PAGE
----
Inflammatory breast cancer (IBC) represents primary involvement of the skin by an underlying continuous breast cancer. IBC is a rare but aggressive form of breast cancer that tends to occur in younger women. Tumor cells block lymphatic vessels resulting in a breast that appears swollen and erythematous. A diagnosis of IBC is contingent upon meeting all the following criteria: rapid onset of breast erythema, edema and/or peau d'orange, and/or warm breast, with or without an underlying palpable mass; duration of history of no more than 6 months; erythema occupying at least one-third of the breast; and pathologic confirmation of invasive carcinoma. It may be slightly more common in Black women.
Paget disease (PD) is another example of primary involvement of the skin due to an underlying breast cancer. It is widely accepted that PD is nearly always associated with underlying breast carcinoma. Malignant cells from the underlying ductal adenocarcinoma invade the nipple unit and overlying periareolar skin. The malignant cells spread through the normal epidermis in "pagetoid fashion," admixed among normal keratinocytes.
Breast carcinoma has been identified as the most common tumor presenting with cutaneous manifestations in women. Cutaneous metastasis can serve as the first presenting sign of breast cancer, and it usually occurs later in the disease course. A wide range of morphologies has been identified. The most common is nodular metastatic carcinoma, which presents as one or more non-tender, firm papules or nodules that may be skin colored, pink, red, violaceous, or brown.
Other rarer presentations include:
- Telangiectatic metastatic carcinoma – Caused by invasion of superficial lymphatic vessels and often presents with pruritus.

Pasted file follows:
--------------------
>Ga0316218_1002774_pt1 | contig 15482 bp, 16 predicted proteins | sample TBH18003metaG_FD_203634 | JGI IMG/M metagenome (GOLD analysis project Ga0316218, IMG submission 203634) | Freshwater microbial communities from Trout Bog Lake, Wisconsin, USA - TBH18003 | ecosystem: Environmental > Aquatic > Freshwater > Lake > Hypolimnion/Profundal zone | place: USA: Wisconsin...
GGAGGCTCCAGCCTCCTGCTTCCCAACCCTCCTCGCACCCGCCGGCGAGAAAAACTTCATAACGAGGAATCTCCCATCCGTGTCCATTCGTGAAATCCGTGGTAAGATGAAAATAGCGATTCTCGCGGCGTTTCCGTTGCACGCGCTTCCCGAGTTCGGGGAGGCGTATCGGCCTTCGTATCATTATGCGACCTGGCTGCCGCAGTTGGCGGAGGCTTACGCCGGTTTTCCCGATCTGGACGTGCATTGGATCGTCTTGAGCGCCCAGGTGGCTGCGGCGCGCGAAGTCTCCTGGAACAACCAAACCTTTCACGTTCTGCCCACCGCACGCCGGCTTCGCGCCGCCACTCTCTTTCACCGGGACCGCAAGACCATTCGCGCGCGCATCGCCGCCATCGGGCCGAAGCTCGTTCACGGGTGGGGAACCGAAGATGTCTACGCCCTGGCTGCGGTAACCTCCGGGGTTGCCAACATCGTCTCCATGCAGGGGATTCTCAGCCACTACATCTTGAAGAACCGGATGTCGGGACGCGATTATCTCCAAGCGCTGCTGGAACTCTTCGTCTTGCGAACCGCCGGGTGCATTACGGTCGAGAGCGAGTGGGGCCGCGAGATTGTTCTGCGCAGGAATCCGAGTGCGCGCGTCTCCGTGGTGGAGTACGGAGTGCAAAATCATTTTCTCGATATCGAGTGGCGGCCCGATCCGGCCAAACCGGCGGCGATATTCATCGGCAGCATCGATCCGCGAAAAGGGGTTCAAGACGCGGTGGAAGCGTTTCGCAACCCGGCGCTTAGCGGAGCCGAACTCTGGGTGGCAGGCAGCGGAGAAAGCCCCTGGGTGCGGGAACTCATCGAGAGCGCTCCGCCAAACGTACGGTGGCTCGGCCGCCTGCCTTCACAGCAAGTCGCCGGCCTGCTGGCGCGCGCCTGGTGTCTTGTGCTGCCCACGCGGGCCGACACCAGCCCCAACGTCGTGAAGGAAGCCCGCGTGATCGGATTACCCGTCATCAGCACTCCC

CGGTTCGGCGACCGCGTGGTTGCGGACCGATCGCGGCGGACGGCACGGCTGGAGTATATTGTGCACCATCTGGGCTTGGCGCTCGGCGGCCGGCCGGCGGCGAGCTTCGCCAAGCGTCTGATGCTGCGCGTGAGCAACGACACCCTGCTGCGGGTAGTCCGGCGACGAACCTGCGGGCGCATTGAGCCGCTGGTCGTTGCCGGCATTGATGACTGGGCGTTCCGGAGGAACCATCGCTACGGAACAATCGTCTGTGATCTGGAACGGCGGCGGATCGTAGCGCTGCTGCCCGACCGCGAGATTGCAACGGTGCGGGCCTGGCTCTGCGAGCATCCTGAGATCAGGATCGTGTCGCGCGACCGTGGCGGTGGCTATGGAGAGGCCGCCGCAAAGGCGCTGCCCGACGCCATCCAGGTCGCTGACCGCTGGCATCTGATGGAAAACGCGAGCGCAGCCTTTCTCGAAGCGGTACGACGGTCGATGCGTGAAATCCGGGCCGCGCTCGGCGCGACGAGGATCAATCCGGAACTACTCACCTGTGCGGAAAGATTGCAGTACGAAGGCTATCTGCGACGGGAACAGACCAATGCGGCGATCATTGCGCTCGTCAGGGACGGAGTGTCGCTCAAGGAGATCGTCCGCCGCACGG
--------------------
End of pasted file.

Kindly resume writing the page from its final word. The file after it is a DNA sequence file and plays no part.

- – A rare form of cutaneous metastasis that presents as an erythematous patch or plaque that resembles erysipelas or cellulitis. It is caused by the occlusion of superficial lymphatics by metastatic tumor cells, and edema may be present. Most cases of carcinoma erysipeloides are due to underlying breast adenocarcinoma, although it has been associated with tumors of the pancreas, stomach, lung, rectum, ovary, and parotid glands. It is rarely the first sign of malignancy and usually appears after treatment with radiation, chemotherapy, or surgery. The appearance of carcinoma erysipeloides portends a poor prognosis.
- Carcinoma en cuirasse (sclerodermoid carcinoma) – Occurs after initial treatment. It is an aggressive form of cutaneous metastasis that appears as firm, indurated, and sclerotic plaques of the skin of the chest wall and sometimes the upper abdomen.
- Alopecia neoplastica – Scarring alopecia due to metastasis to the scalp. Neoplastic cells are thought to destroy hair follicles via induction of inflammation and fibroplasia. Breast cancer is the underlying malignancy in 85% of these patients.
Other rarer forms of cutaneous manifestations of breast carcinoma that have been described in literature include subungual metastases, zosteriform metastases, malignant-melanoma-like metastases, metastases to eyelids, granuloma pyogenic-like metastases, and dermatomyositis.
Related topics: Female breast cancer, Male breast cancer